Excerpted from Grace Is Greater by Kyle Idleman
A number of years ago I was with my family on a road trip. We had spent hours traveling and pulled into a hotel parking lot around 2:00 a.m. I woke up my wife and kids, and in a zombie state we made our way into the hotel. My son was four years old and had insisted on carrying his own bag throughout the trip. He was at that age where he wanted to impress us with his strength. He would randomly flex his muscles to show them off or pick up something heavy just so he could show us he could do it. So even though he was half asleep, he picked up his bag from the trunk, slung the strap over his shoulder, and began to stagger his way slowly across the parking lot.
I was carrying a few bags and following behind when he suddenly stopped in the middle of the parking lot and let his bag fall off his shoulder and onto the pavement. I walked beside him and stopped. His eyes were barely open. I said, “Hey buddy, do you want me to carry your bag for you?” Too tired to verbally respond, he nodded his head yes. I picked up his bag and threw it over my shoulder and started toward the hotel door. After a few strides I looked back at my son and realized he wasn’t moving. I turned around and walked back to him. His shoulders were slumped and his head was down. He was exhausted. I asked him if he was OK, and without even looking up at me he asked, “Will you carry me too, Dad?” I scooped him up in my arms and headed into the hotel.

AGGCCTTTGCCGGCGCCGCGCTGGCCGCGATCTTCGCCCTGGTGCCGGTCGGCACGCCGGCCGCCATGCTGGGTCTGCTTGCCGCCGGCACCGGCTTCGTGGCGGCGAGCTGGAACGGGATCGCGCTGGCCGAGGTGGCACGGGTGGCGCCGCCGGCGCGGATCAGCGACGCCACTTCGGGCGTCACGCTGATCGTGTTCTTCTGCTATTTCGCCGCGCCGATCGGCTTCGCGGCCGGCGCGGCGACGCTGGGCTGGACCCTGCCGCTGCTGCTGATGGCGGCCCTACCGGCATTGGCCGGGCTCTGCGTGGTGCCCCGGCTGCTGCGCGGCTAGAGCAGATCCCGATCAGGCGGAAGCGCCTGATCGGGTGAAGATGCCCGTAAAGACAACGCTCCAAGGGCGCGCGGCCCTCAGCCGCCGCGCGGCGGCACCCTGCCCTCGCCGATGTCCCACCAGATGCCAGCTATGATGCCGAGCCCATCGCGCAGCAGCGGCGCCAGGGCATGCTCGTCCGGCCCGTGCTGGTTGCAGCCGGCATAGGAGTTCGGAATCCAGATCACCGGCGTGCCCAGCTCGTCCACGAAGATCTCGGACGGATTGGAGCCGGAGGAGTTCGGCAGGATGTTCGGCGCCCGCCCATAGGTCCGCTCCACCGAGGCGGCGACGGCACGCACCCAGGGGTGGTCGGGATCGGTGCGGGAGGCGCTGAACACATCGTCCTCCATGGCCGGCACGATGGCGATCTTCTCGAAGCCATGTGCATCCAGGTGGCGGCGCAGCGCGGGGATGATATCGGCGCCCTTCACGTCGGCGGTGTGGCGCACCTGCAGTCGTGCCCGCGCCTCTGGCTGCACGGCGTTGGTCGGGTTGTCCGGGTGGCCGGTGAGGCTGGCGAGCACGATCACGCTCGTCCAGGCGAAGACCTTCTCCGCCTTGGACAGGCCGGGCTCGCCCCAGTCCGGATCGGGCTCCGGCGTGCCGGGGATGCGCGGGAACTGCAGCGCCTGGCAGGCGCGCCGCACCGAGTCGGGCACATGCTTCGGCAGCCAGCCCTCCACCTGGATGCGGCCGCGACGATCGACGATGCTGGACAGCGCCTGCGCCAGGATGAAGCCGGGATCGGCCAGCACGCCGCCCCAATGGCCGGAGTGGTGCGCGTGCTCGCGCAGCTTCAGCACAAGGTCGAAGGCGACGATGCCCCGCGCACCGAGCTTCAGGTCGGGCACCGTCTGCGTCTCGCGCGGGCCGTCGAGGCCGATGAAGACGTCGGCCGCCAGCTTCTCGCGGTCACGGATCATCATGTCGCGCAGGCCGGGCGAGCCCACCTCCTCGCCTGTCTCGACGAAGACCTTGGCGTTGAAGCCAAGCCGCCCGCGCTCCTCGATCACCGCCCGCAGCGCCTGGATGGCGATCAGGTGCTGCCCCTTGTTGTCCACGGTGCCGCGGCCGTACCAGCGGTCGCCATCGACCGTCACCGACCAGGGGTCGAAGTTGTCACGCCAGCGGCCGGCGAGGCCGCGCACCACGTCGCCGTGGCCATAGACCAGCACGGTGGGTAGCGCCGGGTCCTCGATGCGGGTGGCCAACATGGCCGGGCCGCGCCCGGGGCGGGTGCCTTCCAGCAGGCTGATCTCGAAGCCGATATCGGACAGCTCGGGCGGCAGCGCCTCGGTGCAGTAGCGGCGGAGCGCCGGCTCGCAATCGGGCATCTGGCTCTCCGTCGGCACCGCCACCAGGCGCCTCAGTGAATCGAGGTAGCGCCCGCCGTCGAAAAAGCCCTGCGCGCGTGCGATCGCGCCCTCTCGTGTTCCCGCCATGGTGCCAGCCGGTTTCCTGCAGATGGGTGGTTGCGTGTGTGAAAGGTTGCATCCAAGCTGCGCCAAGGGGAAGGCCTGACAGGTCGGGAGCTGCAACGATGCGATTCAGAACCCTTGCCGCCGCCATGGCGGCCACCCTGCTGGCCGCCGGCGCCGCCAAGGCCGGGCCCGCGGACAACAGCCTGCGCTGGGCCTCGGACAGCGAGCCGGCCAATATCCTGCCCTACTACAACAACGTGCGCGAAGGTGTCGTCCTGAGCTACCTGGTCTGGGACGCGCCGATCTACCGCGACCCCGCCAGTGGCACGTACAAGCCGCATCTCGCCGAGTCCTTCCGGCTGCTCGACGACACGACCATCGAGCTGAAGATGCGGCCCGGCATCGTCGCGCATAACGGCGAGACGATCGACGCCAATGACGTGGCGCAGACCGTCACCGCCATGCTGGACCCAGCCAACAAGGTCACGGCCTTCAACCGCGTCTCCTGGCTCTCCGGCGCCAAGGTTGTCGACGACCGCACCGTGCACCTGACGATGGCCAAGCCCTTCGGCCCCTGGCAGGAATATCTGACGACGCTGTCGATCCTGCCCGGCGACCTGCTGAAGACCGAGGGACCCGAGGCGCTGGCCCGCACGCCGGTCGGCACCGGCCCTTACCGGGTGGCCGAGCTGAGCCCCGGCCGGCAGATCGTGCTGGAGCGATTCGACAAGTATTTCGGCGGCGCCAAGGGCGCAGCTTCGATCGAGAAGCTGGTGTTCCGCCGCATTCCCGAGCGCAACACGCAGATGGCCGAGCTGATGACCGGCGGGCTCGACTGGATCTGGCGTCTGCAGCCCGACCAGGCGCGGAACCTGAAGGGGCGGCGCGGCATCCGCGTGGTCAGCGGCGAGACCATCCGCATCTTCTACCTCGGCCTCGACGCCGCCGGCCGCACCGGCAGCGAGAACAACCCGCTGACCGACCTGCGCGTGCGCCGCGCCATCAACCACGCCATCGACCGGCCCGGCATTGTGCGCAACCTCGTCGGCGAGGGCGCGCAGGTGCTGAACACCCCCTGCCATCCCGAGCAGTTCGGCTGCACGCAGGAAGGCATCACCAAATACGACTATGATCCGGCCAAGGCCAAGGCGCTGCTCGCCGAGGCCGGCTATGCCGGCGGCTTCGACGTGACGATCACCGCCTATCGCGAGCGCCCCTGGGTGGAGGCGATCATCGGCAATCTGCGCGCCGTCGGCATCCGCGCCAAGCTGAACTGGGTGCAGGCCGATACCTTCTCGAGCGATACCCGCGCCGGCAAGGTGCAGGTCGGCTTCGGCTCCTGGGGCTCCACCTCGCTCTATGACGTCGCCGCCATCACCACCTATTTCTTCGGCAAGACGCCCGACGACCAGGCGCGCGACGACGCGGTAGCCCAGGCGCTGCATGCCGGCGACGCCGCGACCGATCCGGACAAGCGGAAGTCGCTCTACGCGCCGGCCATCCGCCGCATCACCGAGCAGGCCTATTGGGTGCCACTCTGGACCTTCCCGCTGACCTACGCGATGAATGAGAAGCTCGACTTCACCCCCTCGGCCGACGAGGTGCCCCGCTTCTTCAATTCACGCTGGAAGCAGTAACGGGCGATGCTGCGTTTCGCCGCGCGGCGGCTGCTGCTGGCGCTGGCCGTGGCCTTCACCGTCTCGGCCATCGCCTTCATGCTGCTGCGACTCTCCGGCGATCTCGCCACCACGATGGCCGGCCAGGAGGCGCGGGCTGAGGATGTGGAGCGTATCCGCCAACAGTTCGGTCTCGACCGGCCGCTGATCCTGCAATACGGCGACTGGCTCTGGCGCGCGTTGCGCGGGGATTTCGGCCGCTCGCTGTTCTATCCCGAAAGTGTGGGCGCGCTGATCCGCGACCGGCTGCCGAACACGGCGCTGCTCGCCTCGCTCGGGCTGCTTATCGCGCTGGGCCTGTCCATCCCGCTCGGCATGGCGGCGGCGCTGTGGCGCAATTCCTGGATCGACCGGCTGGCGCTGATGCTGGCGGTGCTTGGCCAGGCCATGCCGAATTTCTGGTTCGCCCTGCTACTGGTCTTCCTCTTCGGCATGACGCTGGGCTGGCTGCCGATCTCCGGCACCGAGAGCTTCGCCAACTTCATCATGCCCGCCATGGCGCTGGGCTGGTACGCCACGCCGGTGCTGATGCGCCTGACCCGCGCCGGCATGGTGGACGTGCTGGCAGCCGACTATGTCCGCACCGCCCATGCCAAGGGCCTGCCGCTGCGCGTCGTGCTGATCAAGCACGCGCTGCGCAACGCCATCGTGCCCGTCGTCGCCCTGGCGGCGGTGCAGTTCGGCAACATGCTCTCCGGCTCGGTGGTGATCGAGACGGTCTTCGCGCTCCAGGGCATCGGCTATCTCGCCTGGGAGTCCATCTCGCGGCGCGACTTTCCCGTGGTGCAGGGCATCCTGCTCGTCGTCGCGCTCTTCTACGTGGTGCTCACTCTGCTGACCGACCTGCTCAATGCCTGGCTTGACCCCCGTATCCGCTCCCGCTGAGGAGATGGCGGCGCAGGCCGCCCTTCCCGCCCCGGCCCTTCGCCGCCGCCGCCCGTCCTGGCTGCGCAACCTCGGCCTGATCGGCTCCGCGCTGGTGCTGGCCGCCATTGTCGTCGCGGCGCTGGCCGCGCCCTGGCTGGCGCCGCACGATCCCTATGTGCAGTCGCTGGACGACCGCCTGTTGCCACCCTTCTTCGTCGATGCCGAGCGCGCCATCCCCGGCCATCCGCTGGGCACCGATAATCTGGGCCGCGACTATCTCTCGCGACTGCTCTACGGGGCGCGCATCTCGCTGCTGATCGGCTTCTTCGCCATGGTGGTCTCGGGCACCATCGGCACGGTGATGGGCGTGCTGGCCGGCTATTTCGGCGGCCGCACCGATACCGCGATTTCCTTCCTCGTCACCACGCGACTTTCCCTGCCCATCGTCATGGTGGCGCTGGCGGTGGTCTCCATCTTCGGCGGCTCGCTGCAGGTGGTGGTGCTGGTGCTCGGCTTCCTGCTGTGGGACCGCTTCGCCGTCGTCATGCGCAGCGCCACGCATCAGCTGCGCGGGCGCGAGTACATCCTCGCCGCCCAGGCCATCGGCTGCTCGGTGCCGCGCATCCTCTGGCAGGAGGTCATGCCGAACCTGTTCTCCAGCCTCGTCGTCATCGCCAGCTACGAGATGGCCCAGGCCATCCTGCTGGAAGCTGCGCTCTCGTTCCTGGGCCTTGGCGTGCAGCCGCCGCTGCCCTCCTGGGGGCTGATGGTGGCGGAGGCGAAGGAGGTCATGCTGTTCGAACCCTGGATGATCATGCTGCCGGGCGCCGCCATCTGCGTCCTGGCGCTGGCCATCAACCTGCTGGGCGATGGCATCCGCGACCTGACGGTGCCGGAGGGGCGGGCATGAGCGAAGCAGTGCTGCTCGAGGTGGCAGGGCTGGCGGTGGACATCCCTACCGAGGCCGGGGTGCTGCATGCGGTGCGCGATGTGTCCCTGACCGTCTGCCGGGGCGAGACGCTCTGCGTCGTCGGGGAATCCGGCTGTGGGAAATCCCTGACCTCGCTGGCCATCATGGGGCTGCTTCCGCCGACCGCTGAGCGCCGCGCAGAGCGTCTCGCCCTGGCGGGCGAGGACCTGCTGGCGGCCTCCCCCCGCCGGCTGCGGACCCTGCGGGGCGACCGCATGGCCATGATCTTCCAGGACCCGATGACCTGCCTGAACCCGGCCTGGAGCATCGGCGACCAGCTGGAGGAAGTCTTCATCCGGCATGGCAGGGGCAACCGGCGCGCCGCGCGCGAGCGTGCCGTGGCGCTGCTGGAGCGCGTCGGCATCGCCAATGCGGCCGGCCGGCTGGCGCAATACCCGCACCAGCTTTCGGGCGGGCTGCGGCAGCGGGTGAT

I know he wanted to show us how strong he was, but he reached a point where he was too tired and felt too weak to keep going. As a father, I wasn’t disappointed or angry with him. In fact, it brought me joy to be able to help him in the moment. He didn’t feel like he could go any farther. He didn’t have to drop the bag and ask for help. He could have insisted on carrying it himself. But the longer he refused to admit his weakness, the longer he missed out on the strength available to help him. The moment he dropped what he was carrying he discovered a grace that didn’t just carry his bag but carried him as well.
You’re never in a better position to experience God’s grace than the moment you realize you don’t have what it takes.
Excerpted from Kyle Idleman’s Grace Is Greater, published with permission from Baker Books, a division of Baker Publishing Group. To find more information, visit KyleIdleman.com or GraceIsGreaterBook.com.
Kyle Idleman is teaching pastor at Southeast Christian Church in Louisville, Kentucky, the fifth-largest church in America, where he speaks to more than 20,000 people each weekend. He is the bestselling and award-winning author of Not a Fan, as well as Gods at War and The End of Me. He is a frequent speaker for national conventions and in influential churches across the country. Kyle and his wife have four children and live on a farm.